Local federal workers rally before Trump announces deal on ending shutdown

Originally published by The Philadelphia Tribune on January 25, 2019

La-Shanda Palmer has missed two paychecks due to the partial government shutdown and worries every day how she’ll get to work.

The mother of five children and lead transportation security officer at Philadelphia International Airport called out of work for a few days because she didn’t have gas in her car.

As vice president of the federal union local representing employees at the airport, Palmer predicted the airport might soon soon an uptick in call-outs if the shutdown continued.

“Because we don’t have any cash,” she said. “We give to Philabundance, we give to different charities, we give to the Red Cross, and now we’re on the receiving end.”

Palmer shared how she’s surviving her third government shutdown alongside congressional officials, federal employees and supporters during a rally calling for an end to the shutdown at the airport Friday.

“This is not a safe situation,” U.S. Rep. Dwight Evans, D-3, told more than 100 people gathered at the rally at Terminal B. “So we are beyond, in my view, a tipping point.”

The rally, organized by AFGE District 3, was held hours before President Donald Trump announced he and Congress had reached a deal to end the partial government shutdown until Feb. 15. Trump said federal employees will receive back pay as soon as possible.

That same morning, Federal Aviation Administration issued air traffic delays for the Philadelphia airport, as well as LaGuardia Airport in New York and Newark Liberty International Airport in New Jersey due to an increased number of employees calling out sick at two regional air traffic control centers.

Federal workers, including the Transportation Security Administration and FAA employees, are prohibited from going on strike. They have been working without pay since the shutdown began on Dec. 22.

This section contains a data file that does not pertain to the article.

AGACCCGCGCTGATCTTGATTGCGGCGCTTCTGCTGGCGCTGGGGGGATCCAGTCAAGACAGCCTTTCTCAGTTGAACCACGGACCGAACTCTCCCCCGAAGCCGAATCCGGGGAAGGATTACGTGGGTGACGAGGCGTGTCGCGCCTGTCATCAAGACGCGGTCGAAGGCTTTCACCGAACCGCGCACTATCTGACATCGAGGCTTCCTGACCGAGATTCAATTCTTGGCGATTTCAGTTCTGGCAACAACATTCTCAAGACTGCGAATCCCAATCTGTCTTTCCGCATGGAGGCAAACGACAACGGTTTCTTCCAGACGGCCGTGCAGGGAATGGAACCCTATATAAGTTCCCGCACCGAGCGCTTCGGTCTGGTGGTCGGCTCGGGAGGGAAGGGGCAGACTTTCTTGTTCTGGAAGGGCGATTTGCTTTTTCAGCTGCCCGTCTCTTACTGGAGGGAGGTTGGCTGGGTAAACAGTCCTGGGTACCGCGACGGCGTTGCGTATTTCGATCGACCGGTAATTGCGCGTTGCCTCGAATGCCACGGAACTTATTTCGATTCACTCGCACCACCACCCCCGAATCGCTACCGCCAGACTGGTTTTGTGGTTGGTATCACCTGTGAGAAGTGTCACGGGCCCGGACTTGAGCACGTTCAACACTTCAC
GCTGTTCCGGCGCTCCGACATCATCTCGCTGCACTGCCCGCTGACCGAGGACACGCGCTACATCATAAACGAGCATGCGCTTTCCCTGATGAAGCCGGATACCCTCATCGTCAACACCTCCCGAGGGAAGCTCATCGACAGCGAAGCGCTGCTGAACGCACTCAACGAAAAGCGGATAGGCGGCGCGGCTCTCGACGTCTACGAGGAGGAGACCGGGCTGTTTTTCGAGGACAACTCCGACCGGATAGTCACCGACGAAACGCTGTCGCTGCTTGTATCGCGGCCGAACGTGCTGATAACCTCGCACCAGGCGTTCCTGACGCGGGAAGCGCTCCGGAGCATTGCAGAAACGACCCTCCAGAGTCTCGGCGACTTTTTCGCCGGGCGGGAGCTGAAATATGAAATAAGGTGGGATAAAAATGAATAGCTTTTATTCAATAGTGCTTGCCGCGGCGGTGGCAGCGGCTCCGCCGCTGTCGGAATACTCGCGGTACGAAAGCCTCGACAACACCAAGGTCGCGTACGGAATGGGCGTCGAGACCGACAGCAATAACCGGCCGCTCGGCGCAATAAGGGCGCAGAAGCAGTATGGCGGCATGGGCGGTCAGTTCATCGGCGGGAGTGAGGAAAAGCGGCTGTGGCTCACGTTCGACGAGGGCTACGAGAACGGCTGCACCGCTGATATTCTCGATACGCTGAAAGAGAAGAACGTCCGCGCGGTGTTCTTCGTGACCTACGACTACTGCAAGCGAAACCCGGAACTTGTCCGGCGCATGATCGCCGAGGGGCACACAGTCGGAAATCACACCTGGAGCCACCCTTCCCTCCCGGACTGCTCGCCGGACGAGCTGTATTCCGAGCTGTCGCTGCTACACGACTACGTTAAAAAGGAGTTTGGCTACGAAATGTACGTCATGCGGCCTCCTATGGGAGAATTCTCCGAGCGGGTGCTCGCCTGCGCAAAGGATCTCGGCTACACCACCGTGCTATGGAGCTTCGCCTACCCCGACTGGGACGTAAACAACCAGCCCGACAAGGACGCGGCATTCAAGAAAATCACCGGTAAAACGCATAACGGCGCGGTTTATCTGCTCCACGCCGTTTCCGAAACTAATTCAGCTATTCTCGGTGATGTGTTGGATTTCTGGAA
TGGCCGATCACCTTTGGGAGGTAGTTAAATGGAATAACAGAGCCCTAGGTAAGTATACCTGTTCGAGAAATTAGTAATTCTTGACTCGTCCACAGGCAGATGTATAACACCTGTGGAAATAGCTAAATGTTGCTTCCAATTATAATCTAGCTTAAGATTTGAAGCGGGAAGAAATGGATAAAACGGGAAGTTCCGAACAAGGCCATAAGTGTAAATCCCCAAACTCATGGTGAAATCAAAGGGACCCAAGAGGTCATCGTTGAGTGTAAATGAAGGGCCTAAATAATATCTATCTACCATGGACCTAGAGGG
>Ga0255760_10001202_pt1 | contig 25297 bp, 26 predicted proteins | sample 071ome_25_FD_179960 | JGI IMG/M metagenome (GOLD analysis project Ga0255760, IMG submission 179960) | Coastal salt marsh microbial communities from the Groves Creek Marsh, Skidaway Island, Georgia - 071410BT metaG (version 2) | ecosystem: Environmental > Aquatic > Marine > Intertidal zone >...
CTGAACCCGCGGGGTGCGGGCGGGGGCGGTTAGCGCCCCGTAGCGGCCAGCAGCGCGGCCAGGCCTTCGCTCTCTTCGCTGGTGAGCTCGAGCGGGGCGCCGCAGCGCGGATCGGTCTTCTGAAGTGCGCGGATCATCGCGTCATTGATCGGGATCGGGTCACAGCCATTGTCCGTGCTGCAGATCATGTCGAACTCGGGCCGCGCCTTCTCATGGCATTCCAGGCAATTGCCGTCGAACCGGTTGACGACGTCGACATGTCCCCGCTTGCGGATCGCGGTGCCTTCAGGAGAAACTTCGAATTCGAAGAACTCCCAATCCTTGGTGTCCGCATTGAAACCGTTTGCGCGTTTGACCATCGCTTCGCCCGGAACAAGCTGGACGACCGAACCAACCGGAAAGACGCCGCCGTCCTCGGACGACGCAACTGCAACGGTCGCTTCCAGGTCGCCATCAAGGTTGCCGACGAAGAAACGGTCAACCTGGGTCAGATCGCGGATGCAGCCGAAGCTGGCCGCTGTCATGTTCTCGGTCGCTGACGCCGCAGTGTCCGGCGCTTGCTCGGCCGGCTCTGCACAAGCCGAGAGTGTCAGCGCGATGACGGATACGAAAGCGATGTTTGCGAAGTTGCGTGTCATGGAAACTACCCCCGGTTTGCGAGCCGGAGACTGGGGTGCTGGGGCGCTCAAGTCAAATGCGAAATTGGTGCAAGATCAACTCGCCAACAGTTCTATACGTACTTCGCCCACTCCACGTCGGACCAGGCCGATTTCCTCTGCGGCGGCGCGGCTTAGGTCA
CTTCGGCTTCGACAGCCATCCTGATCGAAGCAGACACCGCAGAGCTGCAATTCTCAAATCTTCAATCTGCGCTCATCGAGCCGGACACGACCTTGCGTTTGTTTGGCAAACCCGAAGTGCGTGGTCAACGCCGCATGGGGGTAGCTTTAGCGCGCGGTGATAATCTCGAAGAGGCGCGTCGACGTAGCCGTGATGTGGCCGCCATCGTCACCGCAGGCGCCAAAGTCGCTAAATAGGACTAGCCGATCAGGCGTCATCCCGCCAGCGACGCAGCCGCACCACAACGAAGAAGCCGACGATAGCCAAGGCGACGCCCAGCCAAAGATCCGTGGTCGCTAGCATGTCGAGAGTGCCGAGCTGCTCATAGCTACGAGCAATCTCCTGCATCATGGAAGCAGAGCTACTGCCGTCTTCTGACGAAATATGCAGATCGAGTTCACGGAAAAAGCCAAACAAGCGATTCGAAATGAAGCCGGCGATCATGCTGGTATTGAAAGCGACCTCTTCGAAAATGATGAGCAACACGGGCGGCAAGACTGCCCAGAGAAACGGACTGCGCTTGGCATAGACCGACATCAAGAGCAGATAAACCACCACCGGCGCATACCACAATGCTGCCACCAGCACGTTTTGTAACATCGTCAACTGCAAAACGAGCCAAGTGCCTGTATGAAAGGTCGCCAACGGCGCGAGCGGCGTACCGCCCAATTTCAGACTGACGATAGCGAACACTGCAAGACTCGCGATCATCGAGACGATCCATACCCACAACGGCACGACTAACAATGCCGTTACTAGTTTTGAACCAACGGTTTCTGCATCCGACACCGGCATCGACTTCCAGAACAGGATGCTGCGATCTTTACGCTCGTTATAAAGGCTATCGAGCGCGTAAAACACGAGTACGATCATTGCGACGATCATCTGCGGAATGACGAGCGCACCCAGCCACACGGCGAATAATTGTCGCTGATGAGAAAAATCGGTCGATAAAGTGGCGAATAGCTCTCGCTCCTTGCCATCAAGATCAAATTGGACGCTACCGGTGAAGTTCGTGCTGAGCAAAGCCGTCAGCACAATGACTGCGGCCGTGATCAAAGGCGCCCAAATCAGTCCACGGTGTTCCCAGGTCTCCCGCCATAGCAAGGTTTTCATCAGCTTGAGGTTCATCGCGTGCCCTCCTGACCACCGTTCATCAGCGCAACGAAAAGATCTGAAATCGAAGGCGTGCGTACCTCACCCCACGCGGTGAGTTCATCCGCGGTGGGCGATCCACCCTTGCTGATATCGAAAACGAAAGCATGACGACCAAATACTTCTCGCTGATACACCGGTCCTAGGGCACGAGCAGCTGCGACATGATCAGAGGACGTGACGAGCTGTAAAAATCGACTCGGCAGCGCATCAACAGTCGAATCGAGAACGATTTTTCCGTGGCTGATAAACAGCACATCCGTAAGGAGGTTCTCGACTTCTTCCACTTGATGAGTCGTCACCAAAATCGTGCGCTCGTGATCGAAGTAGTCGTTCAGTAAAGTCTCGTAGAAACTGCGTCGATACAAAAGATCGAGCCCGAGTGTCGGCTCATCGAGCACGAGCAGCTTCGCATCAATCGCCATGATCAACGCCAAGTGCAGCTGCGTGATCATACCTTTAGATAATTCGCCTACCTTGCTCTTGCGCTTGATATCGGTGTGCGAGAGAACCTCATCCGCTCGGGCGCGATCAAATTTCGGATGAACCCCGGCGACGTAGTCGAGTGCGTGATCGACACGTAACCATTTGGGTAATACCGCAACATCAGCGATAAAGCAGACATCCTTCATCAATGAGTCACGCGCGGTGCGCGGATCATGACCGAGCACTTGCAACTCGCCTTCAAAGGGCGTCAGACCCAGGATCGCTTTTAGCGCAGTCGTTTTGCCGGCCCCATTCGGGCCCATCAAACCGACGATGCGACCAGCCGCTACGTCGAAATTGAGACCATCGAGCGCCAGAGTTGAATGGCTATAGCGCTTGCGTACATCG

Diane Gerace, a spokeswoman at the Philadelphia airport, said in an email that the issue at the two facilities did result in some flights at the airport being delayed. Around 2 p.m. Gerace said the airport was not experiencing delays tied to that issue.

The rally at the Philadelphia airport brought together not only Democratic officials — U.S. Sen. Bob Casey, D-PA; U.S. Reps. Brendan Boyle, D-2; Chrissy Houlahan, D-6; and Evans — but Republican U.S. Rep. Brian Fitzpatrick, who represents District 1.

When asked about whether there was support for federal employees to buck the law and go on strike, Evans said, “we should not handle things that way.”

“Those of us in Washington need to do our job and pass a budget,” Evans added.

“We’re not going to play with that word,” said Phil Glover, national vice president of AFGE District 3, referring to a strike.

But he noted that if congressional leaders would amend the law to allow strikes by federal workers, he would consider using it in the future.

“If Congress changes the statute and I’m a labor leader and that’s one of my resorts, I’m going to use it,” Glover said. “But right now, our resort is to get the public aware to understand that security is becoming a problem.”

Boyle called on this shutdown, which reached Day 35 Friday, to be the last. He has introduced legislation to ban government shutdowns by requiring current funding levels to be maintained on a 90-day basis when an appropriations agreement cannot be reached.

“That’s it and everyone gets paid and we take away the possibility, and I would say the future likelihood, of ever having to go through this disgrace again,” Boyle said.

Tyrone Covington, an officer with the Federal Bureau of Prisons in New York City and AFGE national vice president for Women and Fair Practices, said the shutdown was making federal workers desperate.

In addition Covington said that in some facilities officers in the bureau experienced the added pressure of being ridiculed by inmates because of not being paid — during a time when inmates themselves continued to receive payments for the labor they completed through federal work programs.

“It’s very stressful,” he said. “It’s depressing.”